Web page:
Service, not Volume - data explosion and how to amplify its value
Data is growing at an exponential pace. Based on recent numbers from IDC, the total amount of data in 2015 (4.4ZB) will grow to 44ZB in 2020. Franky, how much is in Zettabyte is almost inconsequential. It is the fact that all of the data generated since the beginning of time (at least the electronic part), will grow 10x in just the next four years that’s shocking!
Since data is the new: “oil”, “gold” or even “bacon” it is natural to think we should value it as a yet another commodity: $0.20/GB. That perspective, I would argue, will lead us to miss even larger opportunity.
Device, role of the machine
The interesting part of these predictions is the fact that the majority of new data (90%) will be machine-generated; driven by the explosion of newly connected devices.
By all accounts we currently use less than a quarter of our data (22%) for anything meaningful! Perhaps the most surprising part of the IDC report is that while the data volume will grow 10x by 2020, our ability to derive insight from the newly generated data will increase only slightly (35%).
New device, new Data
Perhaps one of the reasons why our ability to extract value will not increase anywhere near the predicted growth of the volume is that much of the new data is fundamentally different from what you would find in a traditional warehouse or even a NoSQL application DB.
In a tractional systems we had star schemas with facts, each referencing number of dimensions. In NoSQL stores we went with duplicating data into each document. But, in both of these cases the data was managed with its context. Consider this example of an IOT sensor observation:
To a large degree, the machine generated data “observed” on the edge has no context. We have the time and a source of the observation (when) and reference codes for this observation’s place (where), as well as its subject (the what). In some cases there may even have additional attributes. To large degree, though, this is the only context we have at the point of collection.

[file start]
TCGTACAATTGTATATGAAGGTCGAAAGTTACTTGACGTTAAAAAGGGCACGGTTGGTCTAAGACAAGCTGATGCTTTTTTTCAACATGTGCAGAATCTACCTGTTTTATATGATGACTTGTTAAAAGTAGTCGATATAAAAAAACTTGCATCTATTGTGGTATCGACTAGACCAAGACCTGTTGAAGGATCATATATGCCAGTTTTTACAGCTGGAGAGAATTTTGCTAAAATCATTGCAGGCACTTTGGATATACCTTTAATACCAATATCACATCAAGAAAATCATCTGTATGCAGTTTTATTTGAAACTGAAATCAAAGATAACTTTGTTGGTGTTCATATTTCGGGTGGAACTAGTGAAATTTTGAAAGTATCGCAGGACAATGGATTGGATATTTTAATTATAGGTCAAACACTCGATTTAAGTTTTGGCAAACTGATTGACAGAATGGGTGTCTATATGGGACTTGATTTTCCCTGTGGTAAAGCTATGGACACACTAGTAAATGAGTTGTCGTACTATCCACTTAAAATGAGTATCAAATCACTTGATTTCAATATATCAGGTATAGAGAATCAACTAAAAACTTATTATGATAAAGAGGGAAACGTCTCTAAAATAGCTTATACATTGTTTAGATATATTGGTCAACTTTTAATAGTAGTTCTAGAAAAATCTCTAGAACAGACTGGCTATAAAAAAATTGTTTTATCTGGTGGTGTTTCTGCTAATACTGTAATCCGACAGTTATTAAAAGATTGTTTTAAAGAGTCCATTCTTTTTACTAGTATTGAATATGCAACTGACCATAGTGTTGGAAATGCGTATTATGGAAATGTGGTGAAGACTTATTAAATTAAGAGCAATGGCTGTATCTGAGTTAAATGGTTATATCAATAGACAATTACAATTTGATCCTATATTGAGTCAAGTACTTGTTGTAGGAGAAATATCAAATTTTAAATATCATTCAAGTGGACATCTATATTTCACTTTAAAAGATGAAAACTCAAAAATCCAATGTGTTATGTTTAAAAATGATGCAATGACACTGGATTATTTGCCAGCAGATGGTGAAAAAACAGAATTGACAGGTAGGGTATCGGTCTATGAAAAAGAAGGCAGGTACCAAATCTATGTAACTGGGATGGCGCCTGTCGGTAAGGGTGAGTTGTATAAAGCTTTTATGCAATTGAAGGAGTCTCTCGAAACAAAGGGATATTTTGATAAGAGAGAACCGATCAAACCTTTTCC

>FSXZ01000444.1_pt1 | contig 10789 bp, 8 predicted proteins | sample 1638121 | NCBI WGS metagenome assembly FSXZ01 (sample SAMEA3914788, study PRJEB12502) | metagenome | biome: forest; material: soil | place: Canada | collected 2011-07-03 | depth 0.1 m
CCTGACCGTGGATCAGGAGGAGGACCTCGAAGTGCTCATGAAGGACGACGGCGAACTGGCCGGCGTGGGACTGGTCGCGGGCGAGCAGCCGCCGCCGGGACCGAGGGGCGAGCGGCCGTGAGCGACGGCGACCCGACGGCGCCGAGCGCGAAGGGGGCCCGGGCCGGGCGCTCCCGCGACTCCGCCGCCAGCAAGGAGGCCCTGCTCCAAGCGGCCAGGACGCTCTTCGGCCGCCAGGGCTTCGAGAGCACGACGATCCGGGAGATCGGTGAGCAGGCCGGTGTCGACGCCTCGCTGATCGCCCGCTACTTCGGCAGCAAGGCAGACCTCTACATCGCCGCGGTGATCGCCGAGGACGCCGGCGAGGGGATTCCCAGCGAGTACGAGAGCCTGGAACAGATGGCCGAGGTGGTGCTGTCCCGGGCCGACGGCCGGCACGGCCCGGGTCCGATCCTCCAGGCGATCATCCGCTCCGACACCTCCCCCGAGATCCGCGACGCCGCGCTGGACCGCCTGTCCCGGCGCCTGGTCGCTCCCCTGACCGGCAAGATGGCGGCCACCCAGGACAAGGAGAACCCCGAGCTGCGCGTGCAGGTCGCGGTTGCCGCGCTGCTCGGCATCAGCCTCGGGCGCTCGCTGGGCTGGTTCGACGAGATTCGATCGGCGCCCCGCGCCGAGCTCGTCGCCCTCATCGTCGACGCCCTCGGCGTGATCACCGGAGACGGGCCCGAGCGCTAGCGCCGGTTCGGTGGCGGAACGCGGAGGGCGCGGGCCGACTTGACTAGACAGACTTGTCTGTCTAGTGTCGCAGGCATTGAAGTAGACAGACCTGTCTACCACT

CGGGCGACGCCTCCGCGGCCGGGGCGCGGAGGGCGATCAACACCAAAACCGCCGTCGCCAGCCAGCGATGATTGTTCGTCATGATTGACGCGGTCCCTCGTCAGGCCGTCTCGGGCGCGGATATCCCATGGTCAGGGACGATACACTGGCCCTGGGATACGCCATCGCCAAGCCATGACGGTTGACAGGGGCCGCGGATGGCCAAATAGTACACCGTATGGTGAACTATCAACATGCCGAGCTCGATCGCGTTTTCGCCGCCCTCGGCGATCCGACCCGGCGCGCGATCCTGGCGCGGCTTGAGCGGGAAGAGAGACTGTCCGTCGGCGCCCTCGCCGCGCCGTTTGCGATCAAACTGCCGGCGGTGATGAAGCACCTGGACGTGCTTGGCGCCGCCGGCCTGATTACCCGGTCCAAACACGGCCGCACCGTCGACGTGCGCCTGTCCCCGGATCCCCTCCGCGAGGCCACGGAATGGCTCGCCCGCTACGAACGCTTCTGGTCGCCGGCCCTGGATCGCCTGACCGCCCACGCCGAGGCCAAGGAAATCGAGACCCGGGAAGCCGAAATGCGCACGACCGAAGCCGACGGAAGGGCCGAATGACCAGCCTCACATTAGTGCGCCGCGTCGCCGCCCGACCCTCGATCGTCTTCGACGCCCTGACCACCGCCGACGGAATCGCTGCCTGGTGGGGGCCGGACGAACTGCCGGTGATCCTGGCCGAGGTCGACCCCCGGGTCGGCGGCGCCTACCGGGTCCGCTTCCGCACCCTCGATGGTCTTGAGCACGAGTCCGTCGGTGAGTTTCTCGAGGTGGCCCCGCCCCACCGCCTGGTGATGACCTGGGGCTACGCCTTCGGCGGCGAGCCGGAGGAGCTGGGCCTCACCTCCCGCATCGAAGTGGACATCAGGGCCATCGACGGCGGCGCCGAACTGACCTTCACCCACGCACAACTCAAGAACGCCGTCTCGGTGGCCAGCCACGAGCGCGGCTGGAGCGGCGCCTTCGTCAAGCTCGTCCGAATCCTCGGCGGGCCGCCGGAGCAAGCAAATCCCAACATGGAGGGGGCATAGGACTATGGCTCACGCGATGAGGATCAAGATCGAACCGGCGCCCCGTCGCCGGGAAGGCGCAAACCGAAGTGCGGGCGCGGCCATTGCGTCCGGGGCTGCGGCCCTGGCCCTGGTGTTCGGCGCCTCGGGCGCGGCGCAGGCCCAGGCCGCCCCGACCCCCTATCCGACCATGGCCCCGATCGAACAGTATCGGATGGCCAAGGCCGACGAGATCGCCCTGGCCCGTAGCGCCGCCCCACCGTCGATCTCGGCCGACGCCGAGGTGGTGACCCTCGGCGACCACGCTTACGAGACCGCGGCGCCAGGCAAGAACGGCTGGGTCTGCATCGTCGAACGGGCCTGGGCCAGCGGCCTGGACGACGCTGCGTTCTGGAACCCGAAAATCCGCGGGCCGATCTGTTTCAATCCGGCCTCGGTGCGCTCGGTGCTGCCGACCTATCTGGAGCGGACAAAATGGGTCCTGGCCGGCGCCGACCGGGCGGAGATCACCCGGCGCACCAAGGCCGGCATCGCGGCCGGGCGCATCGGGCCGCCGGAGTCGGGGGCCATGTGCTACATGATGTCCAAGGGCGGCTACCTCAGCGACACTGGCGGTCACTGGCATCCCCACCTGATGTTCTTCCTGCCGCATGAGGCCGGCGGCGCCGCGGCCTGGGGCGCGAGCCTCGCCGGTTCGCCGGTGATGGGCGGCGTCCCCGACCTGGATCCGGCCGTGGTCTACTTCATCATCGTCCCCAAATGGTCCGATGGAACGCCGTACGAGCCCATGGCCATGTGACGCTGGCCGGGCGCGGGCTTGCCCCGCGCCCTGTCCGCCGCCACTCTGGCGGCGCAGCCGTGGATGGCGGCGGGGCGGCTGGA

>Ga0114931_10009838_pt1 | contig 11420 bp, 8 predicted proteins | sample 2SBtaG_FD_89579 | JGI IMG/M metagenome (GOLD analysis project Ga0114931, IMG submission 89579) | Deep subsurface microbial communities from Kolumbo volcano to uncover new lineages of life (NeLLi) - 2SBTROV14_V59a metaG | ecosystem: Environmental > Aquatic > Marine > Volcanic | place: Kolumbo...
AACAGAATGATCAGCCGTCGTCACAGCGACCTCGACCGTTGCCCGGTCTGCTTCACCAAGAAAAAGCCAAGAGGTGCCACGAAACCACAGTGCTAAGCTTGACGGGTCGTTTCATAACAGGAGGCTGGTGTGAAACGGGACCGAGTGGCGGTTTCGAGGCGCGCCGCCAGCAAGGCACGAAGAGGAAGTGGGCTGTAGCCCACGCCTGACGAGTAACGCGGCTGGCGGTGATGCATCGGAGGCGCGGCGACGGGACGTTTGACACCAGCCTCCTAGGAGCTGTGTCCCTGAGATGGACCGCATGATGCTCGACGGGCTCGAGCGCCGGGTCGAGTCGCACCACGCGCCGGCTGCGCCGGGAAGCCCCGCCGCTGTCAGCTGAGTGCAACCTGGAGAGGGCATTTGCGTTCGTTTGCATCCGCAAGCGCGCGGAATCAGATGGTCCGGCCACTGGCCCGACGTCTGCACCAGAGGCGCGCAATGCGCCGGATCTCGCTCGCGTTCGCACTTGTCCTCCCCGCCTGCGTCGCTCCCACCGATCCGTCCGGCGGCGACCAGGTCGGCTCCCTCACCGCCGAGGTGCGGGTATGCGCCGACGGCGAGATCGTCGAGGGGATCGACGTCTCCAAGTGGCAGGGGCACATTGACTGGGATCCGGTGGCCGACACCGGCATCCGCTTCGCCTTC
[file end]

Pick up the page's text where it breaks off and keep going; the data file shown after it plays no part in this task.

To put it in practical terms, the light sensor on the corner of my street doesn’t know anything about the surrounding lights nor does it know its own location, only the codes which were embedded during the deployment. Yes, it has an ID which it sends with each observation. That ID does allow those who consume that data to derive some context about that observation by reconciling it to a larger project and referenced location. Still, by itself, the value of that individual event is nominal.
New device data value chain
That got me to think. If the volume of data will grow 10x over the next five years we ought to really figure out how to derive more of its value.
Inspired by thoughts on the subject from the likes of Dave McCrory and the SVDS team, I asked myself a question: what impacts the value of data and what is its value chain?
The first and more obvious part of the answer is that the value of a data series increases the longer it is observed. The second part, that’s perhaps less obvious, is that in many cases, the raw data will have nominal value until it is augmented with context. That made me realize that a single raw data set, in different context, can drive multiple insights; even more than just one value chain.
To a large degree, new device data has no value until it is integrated, and will not truly have its full potential realized until it is delivered as a service that answers specific business questions.
Yes, these ZBs of device data will lead to new revenue streams, but, that opportunity will not be measured in $/GB. The ones who stand to gain most from this opportunity are those who can answer questions faster and more accurately. More accurate models and faster services will improve performance and reduce operation costs. ZBs of raw data, not so much.